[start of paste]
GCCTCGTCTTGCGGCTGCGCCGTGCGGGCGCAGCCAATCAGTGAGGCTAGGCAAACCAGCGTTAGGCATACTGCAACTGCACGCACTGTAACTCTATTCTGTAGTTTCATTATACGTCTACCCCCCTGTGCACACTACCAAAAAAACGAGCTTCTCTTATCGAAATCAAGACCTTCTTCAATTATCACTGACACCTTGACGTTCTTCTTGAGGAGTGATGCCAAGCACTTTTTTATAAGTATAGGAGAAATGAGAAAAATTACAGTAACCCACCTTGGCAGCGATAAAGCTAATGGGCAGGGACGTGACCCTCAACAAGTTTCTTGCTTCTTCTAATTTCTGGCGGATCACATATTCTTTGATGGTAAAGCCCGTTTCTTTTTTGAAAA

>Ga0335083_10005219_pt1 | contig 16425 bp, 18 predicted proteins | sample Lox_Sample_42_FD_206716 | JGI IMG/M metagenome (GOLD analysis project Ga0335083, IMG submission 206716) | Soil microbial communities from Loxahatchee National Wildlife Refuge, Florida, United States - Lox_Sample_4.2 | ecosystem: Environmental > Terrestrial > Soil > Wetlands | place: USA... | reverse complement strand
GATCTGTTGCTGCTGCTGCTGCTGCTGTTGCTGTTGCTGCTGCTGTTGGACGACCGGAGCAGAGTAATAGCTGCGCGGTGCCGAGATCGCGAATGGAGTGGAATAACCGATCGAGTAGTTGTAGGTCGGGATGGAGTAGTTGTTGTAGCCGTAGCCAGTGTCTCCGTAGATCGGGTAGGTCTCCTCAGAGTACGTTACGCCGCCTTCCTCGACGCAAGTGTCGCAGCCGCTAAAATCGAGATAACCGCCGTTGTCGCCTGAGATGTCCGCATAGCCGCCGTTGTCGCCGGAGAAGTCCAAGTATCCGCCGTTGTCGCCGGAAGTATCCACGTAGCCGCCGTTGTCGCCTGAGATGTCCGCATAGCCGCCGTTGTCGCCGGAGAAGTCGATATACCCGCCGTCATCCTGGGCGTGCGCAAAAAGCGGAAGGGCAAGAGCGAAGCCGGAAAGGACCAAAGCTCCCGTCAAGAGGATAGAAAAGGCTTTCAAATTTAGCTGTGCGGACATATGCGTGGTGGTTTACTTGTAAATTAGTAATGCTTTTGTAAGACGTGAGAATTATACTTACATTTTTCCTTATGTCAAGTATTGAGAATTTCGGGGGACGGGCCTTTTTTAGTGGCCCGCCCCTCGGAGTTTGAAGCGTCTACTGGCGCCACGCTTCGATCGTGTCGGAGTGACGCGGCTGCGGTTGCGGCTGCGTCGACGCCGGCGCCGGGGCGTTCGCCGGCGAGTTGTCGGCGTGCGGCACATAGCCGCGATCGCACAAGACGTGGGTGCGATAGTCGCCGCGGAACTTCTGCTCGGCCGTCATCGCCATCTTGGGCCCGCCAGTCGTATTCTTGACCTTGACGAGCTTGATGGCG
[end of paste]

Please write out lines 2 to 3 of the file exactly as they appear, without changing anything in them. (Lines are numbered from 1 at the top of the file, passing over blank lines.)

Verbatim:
>Ga0335083_10005219_pt1 | contig 16425 bp, 18 predicted proteins | sample Lox_Sample_42_FD_206716 | JGI IMG/M metagenome (GOLD analysis project Ga0335083, IMG submission 206716) | Soil microbial communities from Loxahatchee National Wildlife Refuge, Florida, United States - Lox_Sample_4.2 | ecosystem: Environmental > Terrestrial > Soil > Wetlands | place: USA... | reverse complement strand
GATCTGTTGCTGCTGCTGCTGCTGCTGTTGCTGTTGCTGCTGCTGTTGGACGACCGGAGCAGAGTAATAGCTGCGCGGTGCCGAGATCGCGAATGGAGTGGAATAACCGATCGAGTAGTTGTAGGTCGGGATGGAGTAGTTGTTGTAGCCGTAGCCAGTGTCTCCGTAGATCGGGTAGGTCTCCTCAGAGTACGTTACGCCGCCTTCCTCGACGCAAGTGTCGCAGCCGCTAAAATCGAGATAACCGCCGTTGTCGCCTGAGATGTCCGCATAGCCGCCGTTGTCGCCGGAGAAGTCCAAGTATCCGCCGTTGTCGCCGGAAGTATCCACGTAGCCGCCGTTGTCGCCTGAGATGTCCGCATAGCCGCCGTTGTCGCCGGAGAAGTCGATATACCCGCCGTCATCCTGGGCGTGCGCAAAAAGCGGAAGGGCAAGAGCGAAGCCGGAAAGGACCAAAGCTCCCGTCAAGAGGATAGAAAAGGCTTTCAAATTTAGCTGTGCGGACATATGCGTGGTGGTTTACTTGTAAATTAGTAATGCTTTTGTAAGACGTGAGAATTATACTTACATTTTTCCTTATGTCAAGTATTGAGAATTTCGGGGGACGGGCCTTTTTTAGTGGCCCGCCCCTCGGAGTTTGAAGCGTCTACTGGCGCCACGCTTCGATCGTGTCGGAGTGACGCGGCTGCGGTTGCGGCTGCGTCGACGCCGGCGCCGGGGCGTTCGCCGGCGAGTTGTCGGCGTGCGGCACATAGCCGCGATCGCACAAGACGTGGGTGCGATAGTCGCCGCGGAACTTCTGCTCGGCCGTCATCGCCATCTTGGGCCCGCCAGTCGTATTCTTGACCTTGACGAGCTTGATGGCG